Which coffee is better: Arabica, or Robusta? Science can’t determine which you should prefer, but a new study delves into the issue from the the angle of biodiversity.

Coffee beans.

Image credits Jean Beaufort.

Arabica beans are known for their sweeter, softer taste. Robusta, meanwhile, imbue the brew with a bolder, deeper flavor. But the difference between these two species don’t end in the cup. A study from the Wildlife Conservation Society, Princeton University, and the University of Wisconsin-Madison tries to determine which of these species is better from an environmental point of view.

The research, led by Dr. Krithi Karanth, an associate conservation scientist at WCS, surveyed bird species diversity in agroforests in India’s Western Ghats region, a traditional coffee-growing region. The research was prompted by previous studies, which found that shade-grown coffee (typically Arabica) can sustain relatively high levels of biodiversity. However, there’s a global shift of coffee farming towards Robusta, which requires much more intensive, full-sun agricultural systems, which have the potential to negatively impact forest biodiversity.

The authors found a total of 79 forest-dependent species living in the coffee plantations that they surveyed, including three IUCN Red-Listed species: Alexandrine parakeet (Psittacula eupatria), the grey-headed bulbul (Pycnonotus priocephalus) and the Nilgiri wood pigeon (Columba elphinstonii). Plantations also harbor a diversity of mammals, amphibians, and tree species.

The team’s results show that although Arabica plantations were richer in bird species compared to its counterparts, Robusta crops offered substantial biodiversity benefits themselves. Some highlights include the fact that Robusta supports higher densities of “several sensitive avian populations” such as frugivores (fruit-eaters). Another advantage is that farmers use less pesticides for Robusta crops, which are naturally more disease-resistant.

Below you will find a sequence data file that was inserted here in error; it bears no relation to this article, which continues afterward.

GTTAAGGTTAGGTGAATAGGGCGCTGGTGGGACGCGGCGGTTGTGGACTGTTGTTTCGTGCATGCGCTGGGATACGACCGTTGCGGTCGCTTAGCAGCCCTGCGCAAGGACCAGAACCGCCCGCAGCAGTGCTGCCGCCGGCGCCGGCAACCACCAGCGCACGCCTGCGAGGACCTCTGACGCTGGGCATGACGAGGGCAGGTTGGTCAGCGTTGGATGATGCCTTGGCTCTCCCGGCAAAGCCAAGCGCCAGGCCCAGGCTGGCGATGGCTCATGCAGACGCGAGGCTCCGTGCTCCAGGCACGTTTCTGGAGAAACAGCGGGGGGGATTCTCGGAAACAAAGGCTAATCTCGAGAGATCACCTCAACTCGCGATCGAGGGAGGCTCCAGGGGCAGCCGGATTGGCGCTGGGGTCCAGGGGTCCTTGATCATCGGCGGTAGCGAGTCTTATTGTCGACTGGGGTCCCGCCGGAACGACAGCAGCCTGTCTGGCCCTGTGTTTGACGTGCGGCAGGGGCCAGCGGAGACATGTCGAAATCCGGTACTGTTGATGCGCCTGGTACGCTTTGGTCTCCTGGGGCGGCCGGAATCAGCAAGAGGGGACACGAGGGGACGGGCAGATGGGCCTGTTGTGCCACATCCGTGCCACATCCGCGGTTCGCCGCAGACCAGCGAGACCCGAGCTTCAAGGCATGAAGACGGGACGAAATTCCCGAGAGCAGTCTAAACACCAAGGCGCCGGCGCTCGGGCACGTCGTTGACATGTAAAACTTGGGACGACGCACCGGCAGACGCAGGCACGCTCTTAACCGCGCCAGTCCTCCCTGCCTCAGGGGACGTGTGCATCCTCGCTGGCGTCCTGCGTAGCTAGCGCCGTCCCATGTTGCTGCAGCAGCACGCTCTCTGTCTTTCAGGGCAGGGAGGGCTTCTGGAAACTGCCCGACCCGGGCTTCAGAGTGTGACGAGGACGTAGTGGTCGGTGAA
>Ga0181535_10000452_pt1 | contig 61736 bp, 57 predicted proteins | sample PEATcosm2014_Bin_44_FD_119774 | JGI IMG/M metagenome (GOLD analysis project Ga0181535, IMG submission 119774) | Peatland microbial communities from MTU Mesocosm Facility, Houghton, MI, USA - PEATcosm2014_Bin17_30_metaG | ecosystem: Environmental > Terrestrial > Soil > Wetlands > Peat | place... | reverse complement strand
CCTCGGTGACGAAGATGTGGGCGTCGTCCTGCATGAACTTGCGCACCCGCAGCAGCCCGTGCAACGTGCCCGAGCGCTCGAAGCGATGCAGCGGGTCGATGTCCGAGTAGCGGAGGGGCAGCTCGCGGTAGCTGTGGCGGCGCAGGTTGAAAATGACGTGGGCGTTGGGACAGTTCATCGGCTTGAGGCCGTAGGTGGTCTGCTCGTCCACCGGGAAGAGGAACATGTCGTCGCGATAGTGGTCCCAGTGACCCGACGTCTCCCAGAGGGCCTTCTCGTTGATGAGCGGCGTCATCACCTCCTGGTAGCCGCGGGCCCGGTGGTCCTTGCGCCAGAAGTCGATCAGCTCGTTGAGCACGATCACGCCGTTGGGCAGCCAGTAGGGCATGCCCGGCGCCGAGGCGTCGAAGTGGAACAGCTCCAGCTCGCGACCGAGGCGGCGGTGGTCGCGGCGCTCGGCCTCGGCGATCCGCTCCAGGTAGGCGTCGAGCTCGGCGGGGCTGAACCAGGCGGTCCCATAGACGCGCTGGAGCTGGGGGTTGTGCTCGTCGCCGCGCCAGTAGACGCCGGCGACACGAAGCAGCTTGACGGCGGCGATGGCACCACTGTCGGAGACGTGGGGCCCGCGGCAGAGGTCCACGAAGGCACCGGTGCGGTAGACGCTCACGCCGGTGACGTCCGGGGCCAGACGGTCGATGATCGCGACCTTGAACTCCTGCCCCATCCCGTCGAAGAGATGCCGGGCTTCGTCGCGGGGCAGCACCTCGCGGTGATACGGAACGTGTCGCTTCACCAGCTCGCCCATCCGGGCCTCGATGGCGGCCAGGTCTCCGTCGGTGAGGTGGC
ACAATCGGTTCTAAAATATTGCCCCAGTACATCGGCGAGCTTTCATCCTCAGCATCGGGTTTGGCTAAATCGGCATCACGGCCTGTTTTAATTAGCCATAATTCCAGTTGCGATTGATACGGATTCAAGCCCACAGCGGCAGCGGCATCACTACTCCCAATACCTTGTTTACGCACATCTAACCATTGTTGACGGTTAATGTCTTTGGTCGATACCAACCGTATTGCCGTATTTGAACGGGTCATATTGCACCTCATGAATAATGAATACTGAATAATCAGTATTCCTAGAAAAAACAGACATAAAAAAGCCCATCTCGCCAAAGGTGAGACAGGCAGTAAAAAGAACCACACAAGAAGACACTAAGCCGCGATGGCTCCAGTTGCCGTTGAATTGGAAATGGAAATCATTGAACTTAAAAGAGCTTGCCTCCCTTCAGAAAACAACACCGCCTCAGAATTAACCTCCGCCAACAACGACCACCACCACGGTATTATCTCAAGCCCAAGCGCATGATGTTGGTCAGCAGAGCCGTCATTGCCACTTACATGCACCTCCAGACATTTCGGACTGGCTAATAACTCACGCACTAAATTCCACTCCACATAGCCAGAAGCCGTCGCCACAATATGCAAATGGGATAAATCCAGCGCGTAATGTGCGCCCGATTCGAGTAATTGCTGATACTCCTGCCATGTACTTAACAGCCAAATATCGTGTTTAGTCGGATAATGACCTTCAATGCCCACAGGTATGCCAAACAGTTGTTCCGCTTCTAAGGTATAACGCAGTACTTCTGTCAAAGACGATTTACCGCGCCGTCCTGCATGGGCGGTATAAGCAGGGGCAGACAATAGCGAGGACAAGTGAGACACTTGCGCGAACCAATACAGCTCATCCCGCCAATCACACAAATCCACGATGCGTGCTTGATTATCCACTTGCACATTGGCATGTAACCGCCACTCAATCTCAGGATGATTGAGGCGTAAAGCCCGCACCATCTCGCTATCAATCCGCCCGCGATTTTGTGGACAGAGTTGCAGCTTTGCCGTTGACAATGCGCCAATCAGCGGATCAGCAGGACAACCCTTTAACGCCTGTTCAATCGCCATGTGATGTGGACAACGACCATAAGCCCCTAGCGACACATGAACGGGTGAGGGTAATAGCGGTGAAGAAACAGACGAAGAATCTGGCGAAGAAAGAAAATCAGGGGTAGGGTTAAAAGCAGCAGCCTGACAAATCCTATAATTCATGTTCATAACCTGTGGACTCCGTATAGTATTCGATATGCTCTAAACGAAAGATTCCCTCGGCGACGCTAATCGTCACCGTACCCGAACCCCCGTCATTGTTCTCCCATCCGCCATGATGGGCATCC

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The study’s results are important in the context of coffee production moving away from Arabica and into Robusta. Coffee farming is already a major driver of landscape transformation, and shifting between crop species can have a dramatic impact on the agroforestry ecosystems they’re part of. The authors write that coffee certification efforts should emphasize maintaining native canopy shade trees to ensure that coffee landscapes can continue providing biodiversity benefits.

“Coffee farms already play a complementary role to protected areas in a country like India where less than four percent of land is formally protected,” says Dr. Karanth.

“Therefore, building partnerships with largely private individual and corporate land holders will provide much needed safe-passage and additional habitats for birds and other species.”

Overall, the authors say the results are encouraging, as they show that coffee production, as is the case in the Western Ghats, “can be a win-win for birds and farmers” as well.

The paper “Birds and beans: Comparing avian richness and endemism in arabica and robusta agroforests in India’s Western Ghats” has been published in the journal Scientific Reports.

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